5

If we want to go with static website, we generate static html files of pages with names like contacts.html and we may add to our .htaccess file the lines like

RewriteEngine On
RewriteRule ^(([^/]+/)*[^.]+)$ /$1.html [L]

So if we follow by the link /contacts, we get the content of the public_html/contacts.html file in the browser.

But what if to save static files without the .html extension i.e. just with the name contacts? In other words, with the text/x-generic type. We don't need the .htaccess rule in such case, but is there some downside(s) of the approach from SEO or/and another side?

ps. I mean if I use shared hosting and don't have access to nginx

It's not a duplicate of the question Should I use a file extension or not? as I don't ask to use .html extension in the browser address bar or not.

  • Search engines do not care what file extension you use and do not care where the content comes from. – Rob Oct 18 '18 at 9:50
  • When you say you don't have access to nginx, is it actually a nginx web server run by your hosting company, as opposed to Apache? With Apache you could use .htaccess to set your default mime type, but nginx doesn't have any sort of directory specific configuration like Apache does as far as I know. – Stephen Ostermiller Oct 18 '18 at 15:20
  • @StephenOstermiller I meant that with nginx as I heard we also can do some configurations to serve static pages like described by the link stackoverflow.com/q/12638299/3208225 But in my shared hosting I don't have root permissions so I can't configure nginx as it's possible on VPS / VDS – stckvrw Oct 18 '18 at 17:56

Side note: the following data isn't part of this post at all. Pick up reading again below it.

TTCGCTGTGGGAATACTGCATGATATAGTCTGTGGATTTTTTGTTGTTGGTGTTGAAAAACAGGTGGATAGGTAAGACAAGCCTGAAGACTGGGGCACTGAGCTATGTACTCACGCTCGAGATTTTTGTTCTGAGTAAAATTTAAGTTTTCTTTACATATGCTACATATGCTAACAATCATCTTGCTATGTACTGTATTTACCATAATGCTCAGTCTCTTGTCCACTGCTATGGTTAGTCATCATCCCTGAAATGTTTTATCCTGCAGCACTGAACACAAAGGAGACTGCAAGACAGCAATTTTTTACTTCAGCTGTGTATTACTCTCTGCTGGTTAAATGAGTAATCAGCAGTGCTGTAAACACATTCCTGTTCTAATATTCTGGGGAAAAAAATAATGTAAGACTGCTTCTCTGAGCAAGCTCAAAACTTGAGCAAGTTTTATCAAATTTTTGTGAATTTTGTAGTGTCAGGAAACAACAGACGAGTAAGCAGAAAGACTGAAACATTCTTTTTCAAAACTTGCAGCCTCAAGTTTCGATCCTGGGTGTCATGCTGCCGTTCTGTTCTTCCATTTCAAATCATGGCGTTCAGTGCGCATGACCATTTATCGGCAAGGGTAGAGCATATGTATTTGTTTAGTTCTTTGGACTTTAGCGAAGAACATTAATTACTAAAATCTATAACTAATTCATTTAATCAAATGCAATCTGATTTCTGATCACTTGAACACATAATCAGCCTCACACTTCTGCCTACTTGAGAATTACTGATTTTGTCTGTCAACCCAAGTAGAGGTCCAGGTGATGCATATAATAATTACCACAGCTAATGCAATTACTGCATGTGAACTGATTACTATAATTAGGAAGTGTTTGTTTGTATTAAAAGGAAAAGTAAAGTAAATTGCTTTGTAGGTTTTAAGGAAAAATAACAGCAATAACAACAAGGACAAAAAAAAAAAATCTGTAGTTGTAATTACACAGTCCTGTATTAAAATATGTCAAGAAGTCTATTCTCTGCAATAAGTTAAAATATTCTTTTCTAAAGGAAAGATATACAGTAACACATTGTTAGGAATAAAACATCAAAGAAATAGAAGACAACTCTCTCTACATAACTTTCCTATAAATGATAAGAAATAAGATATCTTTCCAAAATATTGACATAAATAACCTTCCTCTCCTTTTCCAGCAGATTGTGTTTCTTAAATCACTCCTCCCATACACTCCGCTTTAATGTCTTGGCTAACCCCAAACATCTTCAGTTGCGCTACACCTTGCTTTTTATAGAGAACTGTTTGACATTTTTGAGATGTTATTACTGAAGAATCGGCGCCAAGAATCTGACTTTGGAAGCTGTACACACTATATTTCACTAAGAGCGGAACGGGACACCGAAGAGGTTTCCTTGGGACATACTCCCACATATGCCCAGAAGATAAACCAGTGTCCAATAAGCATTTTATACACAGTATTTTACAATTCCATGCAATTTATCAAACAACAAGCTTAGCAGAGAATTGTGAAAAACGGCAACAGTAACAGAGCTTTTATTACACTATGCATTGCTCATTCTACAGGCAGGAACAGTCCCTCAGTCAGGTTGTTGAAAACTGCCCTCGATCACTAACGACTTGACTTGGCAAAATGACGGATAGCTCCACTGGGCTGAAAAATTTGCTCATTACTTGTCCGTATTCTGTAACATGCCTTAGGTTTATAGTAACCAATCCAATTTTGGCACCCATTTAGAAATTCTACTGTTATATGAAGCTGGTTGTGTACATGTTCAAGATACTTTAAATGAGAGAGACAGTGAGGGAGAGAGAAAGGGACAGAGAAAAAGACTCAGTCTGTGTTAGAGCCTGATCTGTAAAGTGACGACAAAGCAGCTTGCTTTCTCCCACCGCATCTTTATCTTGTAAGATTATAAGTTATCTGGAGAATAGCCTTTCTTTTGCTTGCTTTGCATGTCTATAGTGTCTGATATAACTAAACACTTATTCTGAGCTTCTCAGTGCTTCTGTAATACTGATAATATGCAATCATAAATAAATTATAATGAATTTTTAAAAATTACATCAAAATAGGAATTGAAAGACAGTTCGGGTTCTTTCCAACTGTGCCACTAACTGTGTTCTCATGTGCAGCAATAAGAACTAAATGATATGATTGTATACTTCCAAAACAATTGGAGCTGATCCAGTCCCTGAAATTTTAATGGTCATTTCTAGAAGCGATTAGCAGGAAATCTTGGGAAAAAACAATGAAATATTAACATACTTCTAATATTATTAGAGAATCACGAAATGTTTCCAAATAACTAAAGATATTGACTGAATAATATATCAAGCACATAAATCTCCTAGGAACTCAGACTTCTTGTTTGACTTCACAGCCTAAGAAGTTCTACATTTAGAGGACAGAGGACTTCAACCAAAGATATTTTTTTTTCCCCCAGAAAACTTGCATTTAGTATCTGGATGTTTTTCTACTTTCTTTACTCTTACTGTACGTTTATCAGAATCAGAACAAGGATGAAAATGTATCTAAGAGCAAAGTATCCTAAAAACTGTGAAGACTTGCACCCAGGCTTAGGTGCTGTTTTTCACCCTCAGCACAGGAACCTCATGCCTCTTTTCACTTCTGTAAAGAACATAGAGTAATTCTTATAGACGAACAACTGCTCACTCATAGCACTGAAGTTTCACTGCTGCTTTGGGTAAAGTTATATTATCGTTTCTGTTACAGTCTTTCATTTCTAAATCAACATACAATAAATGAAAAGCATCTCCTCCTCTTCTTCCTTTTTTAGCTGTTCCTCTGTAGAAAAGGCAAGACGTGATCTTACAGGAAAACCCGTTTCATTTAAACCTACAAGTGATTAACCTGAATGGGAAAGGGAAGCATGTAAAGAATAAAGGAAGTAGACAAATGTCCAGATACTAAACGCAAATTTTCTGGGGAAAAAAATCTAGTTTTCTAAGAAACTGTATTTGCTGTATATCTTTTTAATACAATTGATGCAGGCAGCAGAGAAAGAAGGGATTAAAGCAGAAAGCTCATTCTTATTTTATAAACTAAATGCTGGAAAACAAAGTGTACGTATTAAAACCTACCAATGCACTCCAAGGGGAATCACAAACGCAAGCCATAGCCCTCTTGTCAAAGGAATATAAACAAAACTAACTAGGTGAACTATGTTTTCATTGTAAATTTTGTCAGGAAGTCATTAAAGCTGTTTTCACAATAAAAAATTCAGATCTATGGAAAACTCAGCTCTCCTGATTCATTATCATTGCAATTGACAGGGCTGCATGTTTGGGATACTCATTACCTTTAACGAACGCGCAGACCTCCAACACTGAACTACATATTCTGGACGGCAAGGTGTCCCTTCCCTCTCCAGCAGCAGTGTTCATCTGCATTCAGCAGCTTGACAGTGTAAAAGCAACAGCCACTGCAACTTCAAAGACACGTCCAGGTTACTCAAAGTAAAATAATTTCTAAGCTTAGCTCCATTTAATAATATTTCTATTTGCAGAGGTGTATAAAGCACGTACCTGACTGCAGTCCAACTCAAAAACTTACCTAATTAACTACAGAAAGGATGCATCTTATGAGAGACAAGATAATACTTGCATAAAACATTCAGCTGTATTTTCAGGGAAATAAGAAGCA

• No, but if your shared hosting is using Apache (likely), you have lots of options through .htaccess. Actually you say you already have a .htaccess file, so it must be Apache. – Stephen Ostermiller Oct 18 '18 at 18:12
  • @StephenOstermiller of course it's Apache and for me it's enough to use htaccess. I just mentioned nginx as some guys say it's better to use nginx to serve static pages instead of rules in htaccess – stckvrw Oct 18 '18 at 20:06
6

This isn't so much an SEO issue, as an issue as to whether your site would work at all. If it doesn't work in the browser then it's certainly going to hurt your SEO.

Your HTML pages still need to return the text/html mime-type in order to be interpreted as HTML by the browser. ie. You need to send a Content-Type: text/html HTTP response header somehow.

Ordinarily, Apache uses the file extension to determine the mime-type (using the AddType directive), from which it generates the Content-Type HTTP response header. If there is no file extension then it's going to return whatever default your server is set to return for unknown file types. (Bear in mind that this "default" could be nothing at all, ie. no Content-Type.)

In other words, with the text/x-generic type.

If the server sends a text/x-generic Content-Type then the browser is likely going to see the response as plain text and display it just as plain text. ie. the users see the raw HTML source.